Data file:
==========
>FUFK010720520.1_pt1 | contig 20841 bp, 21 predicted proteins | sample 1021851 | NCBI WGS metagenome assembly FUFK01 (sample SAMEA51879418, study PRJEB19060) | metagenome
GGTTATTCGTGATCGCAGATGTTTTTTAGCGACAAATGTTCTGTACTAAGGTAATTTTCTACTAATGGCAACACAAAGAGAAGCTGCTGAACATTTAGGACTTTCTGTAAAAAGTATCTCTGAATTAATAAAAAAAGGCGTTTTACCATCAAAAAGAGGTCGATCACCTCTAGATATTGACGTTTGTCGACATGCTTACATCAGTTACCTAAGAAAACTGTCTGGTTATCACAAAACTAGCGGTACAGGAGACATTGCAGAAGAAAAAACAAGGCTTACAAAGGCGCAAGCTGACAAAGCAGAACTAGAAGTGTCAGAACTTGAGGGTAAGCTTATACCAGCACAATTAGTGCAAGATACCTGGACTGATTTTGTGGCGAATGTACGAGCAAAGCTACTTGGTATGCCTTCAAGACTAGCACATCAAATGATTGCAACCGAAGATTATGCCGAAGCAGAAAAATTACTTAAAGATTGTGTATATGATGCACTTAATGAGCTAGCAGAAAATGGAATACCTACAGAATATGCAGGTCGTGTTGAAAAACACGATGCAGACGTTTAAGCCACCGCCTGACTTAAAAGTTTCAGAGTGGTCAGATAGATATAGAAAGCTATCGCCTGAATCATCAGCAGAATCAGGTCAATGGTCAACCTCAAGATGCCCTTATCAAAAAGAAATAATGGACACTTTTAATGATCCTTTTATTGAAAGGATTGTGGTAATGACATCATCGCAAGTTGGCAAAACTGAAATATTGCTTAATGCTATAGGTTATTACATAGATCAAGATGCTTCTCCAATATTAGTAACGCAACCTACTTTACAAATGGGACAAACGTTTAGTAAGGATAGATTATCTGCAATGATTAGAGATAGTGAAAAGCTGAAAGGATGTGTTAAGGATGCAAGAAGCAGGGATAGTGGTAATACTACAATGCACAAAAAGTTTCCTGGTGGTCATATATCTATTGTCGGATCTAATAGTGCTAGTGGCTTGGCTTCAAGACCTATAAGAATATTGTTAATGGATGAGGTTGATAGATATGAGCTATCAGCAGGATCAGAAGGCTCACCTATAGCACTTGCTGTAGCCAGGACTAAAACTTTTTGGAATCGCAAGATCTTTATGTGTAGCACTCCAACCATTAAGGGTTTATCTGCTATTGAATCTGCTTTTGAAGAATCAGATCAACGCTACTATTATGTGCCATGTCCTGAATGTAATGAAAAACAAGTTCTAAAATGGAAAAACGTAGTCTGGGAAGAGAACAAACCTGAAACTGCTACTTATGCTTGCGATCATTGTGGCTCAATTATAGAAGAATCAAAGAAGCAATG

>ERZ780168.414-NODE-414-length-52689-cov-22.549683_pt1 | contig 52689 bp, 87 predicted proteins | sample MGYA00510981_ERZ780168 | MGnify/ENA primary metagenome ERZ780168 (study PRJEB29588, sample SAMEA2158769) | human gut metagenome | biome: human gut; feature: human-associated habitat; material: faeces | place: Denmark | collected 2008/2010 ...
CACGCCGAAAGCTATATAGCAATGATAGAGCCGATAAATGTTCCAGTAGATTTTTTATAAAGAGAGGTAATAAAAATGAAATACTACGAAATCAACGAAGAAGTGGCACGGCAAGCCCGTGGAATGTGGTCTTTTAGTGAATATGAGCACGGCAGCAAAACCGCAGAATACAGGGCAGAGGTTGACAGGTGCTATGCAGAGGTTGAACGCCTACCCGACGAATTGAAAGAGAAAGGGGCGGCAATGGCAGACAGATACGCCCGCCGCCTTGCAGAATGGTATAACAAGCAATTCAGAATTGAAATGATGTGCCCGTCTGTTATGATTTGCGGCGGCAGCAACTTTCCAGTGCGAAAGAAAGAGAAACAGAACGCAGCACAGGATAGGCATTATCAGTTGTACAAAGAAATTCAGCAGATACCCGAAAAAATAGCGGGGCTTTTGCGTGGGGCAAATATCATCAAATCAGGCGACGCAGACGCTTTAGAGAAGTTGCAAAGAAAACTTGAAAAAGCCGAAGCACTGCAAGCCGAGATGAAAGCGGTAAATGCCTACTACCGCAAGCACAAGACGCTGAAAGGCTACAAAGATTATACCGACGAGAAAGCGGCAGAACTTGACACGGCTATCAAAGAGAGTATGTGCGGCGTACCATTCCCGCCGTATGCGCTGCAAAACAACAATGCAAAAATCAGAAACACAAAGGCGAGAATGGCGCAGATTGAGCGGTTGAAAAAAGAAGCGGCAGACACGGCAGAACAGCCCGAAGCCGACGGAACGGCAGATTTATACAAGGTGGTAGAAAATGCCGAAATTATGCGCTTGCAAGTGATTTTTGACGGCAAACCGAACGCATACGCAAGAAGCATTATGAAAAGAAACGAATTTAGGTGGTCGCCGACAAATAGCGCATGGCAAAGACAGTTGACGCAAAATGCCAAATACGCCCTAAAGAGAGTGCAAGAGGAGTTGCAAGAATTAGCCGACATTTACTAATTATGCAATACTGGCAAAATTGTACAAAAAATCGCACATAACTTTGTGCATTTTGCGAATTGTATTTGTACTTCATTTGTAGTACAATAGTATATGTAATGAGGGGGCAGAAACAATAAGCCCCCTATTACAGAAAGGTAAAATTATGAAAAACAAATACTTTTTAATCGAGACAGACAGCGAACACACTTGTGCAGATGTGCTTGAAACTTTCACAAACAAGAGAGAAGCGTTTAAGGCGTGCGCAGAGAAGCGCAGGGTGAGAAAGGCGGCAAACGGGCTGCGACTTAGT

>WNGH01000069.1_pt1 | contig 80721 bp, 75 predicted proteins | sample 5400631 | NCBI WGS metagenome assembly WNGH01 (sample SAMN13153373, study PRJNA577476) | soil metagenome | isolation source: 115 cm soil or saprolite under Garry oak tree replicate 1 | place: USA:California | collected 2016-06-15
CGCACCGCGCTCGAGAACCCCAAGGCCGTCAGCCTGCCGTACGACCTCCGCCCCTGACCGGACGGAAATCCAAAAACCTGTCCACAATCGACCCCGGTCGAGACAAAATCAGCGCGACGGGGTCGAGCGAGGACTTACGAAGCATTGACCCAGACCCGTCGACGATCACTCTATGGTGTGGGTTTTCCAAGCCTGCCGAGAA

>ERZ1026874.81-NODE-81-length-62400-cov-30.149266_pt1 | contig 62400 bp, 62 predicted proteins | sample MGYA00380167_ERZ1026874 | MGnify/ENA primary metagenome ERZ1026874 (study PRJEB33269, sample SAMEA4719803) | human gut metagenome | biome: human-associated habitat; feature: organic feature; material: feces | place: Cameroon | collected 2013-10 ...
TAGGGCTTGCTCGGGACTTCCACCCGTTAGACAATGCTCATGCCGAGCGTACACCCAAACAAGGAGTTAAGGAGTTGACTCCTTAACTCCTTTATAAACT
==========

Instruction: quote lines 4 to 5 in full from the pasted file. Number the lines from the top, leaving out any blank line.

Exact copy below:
CACGCCGAAAGCTATATAGCAATGATAGAGCCGATAAATGTTCCAGTAGATTTTTTATAAAGAGAGGTAATAAAAATGAAATACTACGAAATCAACGAAGAAGTGGCACGGCAAGCCCGTGGAATGTGGTCTTTTAGTGAATATGAGCACGGCAGCAAAACCGCAGAATACAGGGCAGAGGTTGACAGGTGCTATGCAGAGGTTGAACGCCTACCCGACGAATTGAAAGAGAAAGGGGCGGCAATGGCAGACAGATACGCCCGCCGCCTTGCAGAATGGTATAACAAGCAATTCAGAATTGAAATGATGTGCCCGTCTGTTATGATTTGCGGCGGCAGCAACTTTCCAGTGCGAAAGAAAGAGAAACAGAACGCAGCACAGGATAGGCATTATCAGTTGTACAAAGAAATTCAGCAGATACCCGAAAAAATAGCGGGGCTTTTGCGTGGGGCAAATATCATCAAATCAGGCGACGCAGACGCTTTAGAGAAGTTGCAAAGAAAACTTGAAAAAGCCGAAGCACTGCAAGCCGAGATGAAAGCGGTAAATGCCTACTACCGCAAGCACAAGACGCTGAAAGGCTACAAAGATTATACCGACGAGAAAGCGGCAGAACTTGACACGGCTATCAAAGAGAGTATGTGCGGCGTACCATTCCCGCCGTATGCGCTGCAAAACAACAATGCAAAAATCAGAAACACAAAGGCGAGAATGGCGCAGATTGAGCGGTTGAAAAAAGAAGCGGCAGACACGGCAGAACAGCCCGAAGCCGACGGAACGGCAGATTTATACAAGGTGGTAGAAAATGCCGAAATTATGCGCTTGCAAGTGATTTTTGACGGCAAACCGAACGCATACGCAAGAAGCATTATGAAAAGAAACGAATTTAGGTGGTCGCCGACAAATAGCGCATGGCAAAGACAGTTGACGCAAAATGCCAAATACGCCCTAAAGAGAGTGCAAGAGGAGTTGCAAGAATTAGCCGACATTTACTAATTATGCAATACTGGCAAAATTGTACAAAAAATCGCACATAACTTTGTGCATTTTGCGAATTGTATTTGTACTTCATTTGTAGTACAATAGTATATGTAATGAGGGGGCAGAAACAATAAGCCCCCTATTACAGAAAGGTAAAATTATGAAAAACAAATACTTTTTAATCGAGACAGACAGCGAACACACTTGTGCAGATGTGCTTGAAACTTTCACAAACAAGAGAGAAGCGTTTAAGGCGTGCGCAGAGAAGCGCAGGGTGAGAAAGGCGGCAAACGGGCTGCGACTTAGT

>WNGH01000069.1_pt1 | contig 80721 bp, 75 predicted proteins | sample 5400631 | NCBI WGS metagenome assembly WNGH01 (sample SAMN13153373, study PRJNA577476) | soil metagenome | isolation source: 115 cm soil or saprolite under Garry oak tree replicate 1 | place: USA:California | collected 2016-06-15